RALEIGH— Social conservatives in the House long opposed to North Carolina's lottery had to swallow hard before voting yes and bet on a plan that contained sizeable teacher salary increases.
That's because House GOP leaders essentially offered colleagues a deal in the budget bill — let the lottery spend more to entice more people to participate in state-sponsored gambling, and they'll help give teachers average 5 percent raises, their largest in years.
The proposal tells the lottery it can spend twice as much on advertising to generate another $106 million in net profits for the state in the year starting July 1. That requires a 23 percent jump in projected lottery sales, or $425 million.
"I really hate that lottery. I wish we weren't doing that part," said Rep. Larry Pittman, R-Cabarrus, a minister. "I just had to weigh the pros and cons of the budget, and I felt like the good it was doing, I just had to go ahead and vote for that."
Apparently the choice wasn't so difficult for everyone. Pittman and all other Republicans present save for one voted late last week for the $21.1 billion budget.
That widespread support reflects changing responses to the lottery and gambling among Republicans since the lottery idea was narrowly approved by the General Assembly in 2005. Most Republicans voted against the law at the time, although the unusual absences of two Senate Republicans helped lead to its eventual passage.
With tickets sold since 2006, many GOP lawmakers now walk between embracing lottery revenues for education and talking about the lottery's repeal only in theory. The state lottery is popular as ticket sales and profits keep increasing. Republicans probably would have stopped the lottery's creation had they been in charge at the time, House Speaker Thom Tillis said.
"But it is here and you can't unnecessarily ring that bell when you're talking about hundreds of millions of dollars going to education," said Tillis, R-Mecklenburg. The House budget envisions spending $658 million in lottery proceeds for education initiatives.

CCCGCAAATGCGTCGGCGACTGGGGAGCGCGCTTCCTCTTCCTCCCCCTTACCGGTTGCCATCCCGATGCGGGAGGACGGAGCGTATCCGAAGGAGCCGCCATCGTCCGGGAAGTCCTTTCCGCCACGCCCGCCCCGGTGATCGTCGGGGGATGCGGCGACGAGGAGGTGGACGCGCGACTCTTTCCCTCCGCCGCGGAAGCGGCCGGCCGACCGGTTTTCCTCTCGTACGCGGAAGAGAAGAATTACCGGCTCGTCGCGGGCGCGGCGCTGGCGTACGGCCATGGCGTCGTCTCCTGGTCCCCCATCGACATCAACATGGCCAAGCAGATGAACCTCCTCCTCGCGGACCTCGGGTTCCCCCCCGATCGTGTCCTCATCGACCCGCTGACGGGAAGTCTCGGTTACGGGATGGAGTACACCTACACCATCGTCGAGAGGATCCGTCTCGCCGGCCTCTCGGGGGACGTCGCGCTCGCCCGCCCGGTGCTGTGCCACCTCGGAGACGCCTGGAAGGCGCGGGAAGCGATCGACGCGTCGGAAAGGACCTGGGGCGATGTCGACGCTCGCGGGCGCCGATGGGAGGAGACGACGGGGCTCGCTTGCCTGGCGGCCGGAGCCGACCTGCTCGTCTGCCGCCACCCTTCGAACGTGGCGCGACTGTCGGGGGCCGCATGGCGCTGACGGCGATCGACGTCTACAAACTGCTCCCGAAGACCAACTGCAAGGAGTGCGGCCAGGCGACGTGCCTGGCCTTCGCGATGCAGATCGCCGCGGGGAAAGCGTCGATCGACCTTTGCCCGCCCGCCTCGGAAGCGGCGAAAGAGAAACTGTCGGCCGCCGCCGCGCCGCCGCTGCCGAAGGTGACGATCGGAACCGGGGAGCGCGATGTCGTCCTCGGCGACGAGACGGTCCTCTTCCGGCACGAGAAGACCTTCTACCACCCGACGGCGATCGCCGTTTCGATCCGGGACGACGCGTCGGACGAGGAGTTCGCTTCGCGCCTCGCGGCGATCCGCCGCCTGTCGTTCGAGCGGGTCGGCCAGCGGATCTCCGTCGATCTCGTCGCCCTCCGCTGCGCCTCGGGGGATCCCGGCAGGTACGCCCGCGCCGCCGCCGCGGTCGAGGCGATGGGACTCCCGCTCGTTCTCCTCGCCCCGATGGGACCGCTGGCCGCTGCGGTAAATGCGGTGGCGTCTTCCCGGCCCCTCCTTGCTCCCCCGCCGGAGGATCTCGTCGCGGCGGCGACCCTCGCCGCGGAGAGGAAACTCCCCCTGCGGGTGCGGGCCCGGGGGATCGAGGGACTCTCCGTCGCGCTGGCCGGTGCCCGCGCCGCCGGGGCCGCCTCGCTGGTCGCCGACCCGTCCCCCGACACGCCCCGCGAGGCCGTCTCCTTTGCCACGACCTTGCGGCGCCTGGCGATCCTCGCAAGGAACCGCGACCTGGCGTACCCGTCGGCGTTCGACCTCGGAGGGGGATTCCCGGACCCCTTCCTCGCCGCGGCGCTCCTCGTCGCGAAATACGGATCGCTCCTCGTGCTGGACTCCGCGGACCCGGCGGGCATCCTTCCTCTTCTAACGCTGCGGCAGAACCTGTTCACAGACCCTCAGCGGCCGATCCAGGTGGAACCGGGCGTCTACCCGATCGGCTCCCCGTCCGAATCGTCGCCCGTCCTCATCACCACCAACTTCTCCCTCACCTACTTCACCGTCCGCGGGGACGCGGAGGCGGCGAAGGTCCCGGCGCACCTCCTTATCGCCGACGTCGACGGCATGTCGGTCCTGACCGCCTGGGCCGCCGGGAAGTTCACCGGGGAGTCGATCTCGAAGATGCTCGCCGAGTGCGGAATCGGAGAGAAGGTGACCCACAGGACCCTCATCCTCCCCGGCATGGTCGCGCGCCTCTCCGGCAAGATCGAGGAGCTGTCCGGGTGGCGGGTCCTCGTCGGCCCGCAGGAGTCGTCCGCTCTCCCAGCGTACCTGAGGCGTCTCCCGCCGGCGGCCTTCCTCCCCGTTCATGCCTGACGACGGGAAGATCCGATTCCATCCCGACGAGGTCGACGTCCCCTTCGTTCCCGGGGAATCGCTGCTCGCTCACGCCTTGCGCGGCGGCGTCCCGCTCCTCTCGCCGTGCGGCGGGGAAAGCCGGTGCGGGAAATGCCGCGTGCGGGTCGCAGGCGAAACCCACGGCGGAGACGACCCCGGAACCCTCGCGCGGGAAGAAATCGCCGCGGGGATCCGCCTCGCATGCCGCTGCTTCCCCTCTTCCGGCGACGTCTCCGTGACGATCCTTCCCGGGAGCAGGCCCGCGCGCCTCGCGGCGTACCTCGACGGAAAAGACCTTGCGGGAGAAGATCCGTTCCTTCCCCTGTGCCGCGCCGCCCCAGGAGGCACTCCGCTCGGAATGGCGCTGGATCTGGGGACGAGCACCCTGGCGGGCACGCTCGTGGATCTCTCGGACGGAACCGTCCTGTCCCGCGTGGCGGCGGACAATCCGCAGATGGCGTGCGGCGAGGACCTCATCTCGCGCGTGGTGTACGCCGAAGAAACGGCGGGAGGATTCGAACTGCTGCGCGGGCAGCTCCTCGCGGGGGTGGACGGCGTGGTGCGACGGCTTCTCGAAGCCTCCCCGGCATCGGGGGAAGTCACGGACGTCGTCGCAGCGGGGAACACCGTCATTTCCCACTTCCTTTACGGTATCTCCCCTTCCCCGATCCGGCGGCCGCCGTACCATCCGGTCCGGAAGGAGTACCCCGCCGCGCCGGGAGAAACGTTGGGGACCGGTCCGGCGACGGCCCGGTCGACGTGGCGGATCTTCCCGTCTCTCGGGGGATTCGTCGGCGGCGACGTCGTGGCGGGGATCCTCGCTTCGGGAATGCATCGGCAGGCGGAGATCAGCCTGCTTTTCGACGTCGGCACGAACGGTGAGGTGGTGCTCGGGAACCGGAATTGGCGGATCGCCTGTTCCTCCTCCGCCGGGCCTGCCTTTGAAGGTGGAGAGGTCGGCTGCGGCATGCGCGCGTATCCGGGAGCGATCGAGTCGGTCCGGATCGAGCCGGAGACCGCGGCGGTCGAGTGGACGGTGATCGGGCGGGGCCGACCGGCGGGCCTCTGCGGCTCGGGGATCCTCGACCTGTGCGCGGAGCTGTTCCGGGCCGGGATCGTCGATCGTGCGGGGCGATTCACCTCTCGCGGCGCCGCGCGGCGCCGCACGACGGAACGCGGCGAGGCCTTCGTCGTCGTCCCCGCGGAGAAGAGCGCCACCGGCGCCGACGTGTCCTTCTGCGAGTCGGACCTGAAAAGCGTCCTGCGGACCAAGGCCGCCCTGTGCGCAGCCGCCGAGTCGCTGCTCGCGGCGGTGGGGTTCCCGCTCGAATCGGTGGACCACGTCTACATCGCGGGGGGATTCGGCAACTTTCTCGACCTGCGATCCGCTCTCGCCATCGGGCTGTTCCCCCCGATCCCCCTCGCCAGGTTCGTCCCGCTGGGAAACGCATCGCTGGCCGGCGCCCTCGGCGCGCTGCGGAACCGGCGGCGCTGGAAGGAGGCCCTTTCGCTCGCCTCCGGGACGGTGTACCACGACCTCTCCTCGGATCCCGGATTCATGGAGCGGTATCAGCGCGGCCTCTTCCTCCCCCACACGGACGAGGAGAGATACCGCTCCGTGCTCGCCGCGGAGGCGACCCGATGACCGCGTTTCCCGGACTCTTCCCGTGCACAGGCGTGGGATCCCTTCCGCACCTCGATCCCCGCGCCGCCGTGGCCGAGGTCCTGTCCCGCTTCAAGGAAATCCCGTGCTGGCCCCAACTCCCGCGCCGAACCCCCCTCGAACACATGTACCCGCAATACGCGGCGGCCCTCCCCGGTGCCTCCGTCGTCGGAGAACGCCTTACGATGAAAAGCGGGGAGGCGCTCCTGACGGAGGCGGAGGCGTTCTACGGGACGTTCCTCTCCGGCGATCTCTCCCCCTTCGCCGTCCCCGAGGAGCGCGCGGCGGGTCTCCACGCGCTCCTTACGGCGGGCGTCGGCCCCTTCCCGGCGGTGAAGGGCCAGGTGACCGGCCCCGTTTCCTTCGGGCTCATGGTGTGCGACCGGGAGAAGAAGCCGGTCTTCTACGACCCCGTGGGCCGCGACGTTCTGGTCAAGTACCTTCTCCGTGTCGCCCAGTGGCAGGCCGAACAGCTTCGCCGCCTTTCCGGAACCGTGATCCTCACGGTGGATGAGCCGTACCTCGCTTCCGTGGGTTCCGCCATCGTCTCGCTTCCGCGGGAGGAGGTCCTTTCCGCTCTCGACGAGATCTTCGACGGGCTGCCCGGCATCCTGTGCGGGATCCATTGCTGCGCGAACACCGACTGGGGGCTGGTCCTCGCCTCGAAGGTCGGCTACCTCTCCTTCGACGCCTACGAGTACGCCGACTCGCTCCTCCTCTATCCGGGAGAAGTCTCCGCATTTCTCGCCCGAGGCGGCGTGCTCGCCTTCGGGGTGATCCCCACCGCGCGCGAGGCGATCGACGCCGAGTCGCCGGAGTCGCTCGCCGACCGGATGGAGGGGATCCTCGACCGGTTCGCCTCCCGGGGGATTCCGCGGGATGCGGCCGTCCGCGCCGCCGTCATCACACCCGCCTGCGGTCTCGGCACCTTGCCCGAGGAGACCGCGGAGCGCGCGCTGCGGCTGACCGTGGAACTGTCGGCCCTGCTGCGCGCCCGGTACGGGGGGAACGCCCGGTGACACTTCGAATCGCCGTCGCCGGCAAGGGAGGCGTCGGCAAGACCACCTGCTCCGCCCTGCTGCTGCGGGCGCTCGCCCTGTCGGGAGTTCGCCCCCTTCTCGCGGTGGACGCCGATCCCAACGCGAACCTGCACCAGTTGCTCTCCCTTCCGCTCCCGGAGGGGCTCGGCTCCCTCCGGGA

But as the budget raises the cap on advertising expenses for the North Carolina Education Lottery from 1 percent of sales to 2 percent, it restricts ad content, too. Republicans inserted language that prevents lottery ads or sponsorships with universities and requires ads to include the odds of winning a game's largest prize, not the overall odds of winning a prize.
Tillis said the language will improve the integrity of the lottery's pitch to potential players. Others go farther and argue the advertising expansion won't actually encourage gambling. Rep. Paul Stam, R-Wake, who developed the language, is persuaded the restrictions will have the opposite effect in the long term.
"It plants the seeds of the ultimate destruction of the lottery when people know what they're doing," said Stam, who voted against the lottery in 2005 but voted for the budget.
A few House Democrats who also voted against the 2005 law mentioned during the budget floor debate the irony of Republican colleagues seeking to expand lottery sales.
"One of the reasons I opposed the lottery is that gambling is addictive," said Rep. Grier Martin, D-Wake. "What I didn't suspect at the time though is that the folks that would get addicted to gambling would be the General Assembly."
Senate Republicans say the lottery advertising changes won't fly in their chamber during budget negotiations starting this week with the House over a final spending plan. Republican Gov. Pat McCrory, who would be asked to sign the budget into law, said last year he wanted to reallocate a portion of lottery advertising and administration costs toward school technology.
That's likely good news to Rep. Deborah Conrad of Forsyth County, the lone Republican to vote against the House budget. She wants the lottery provisions removed so she could vote for the final budget.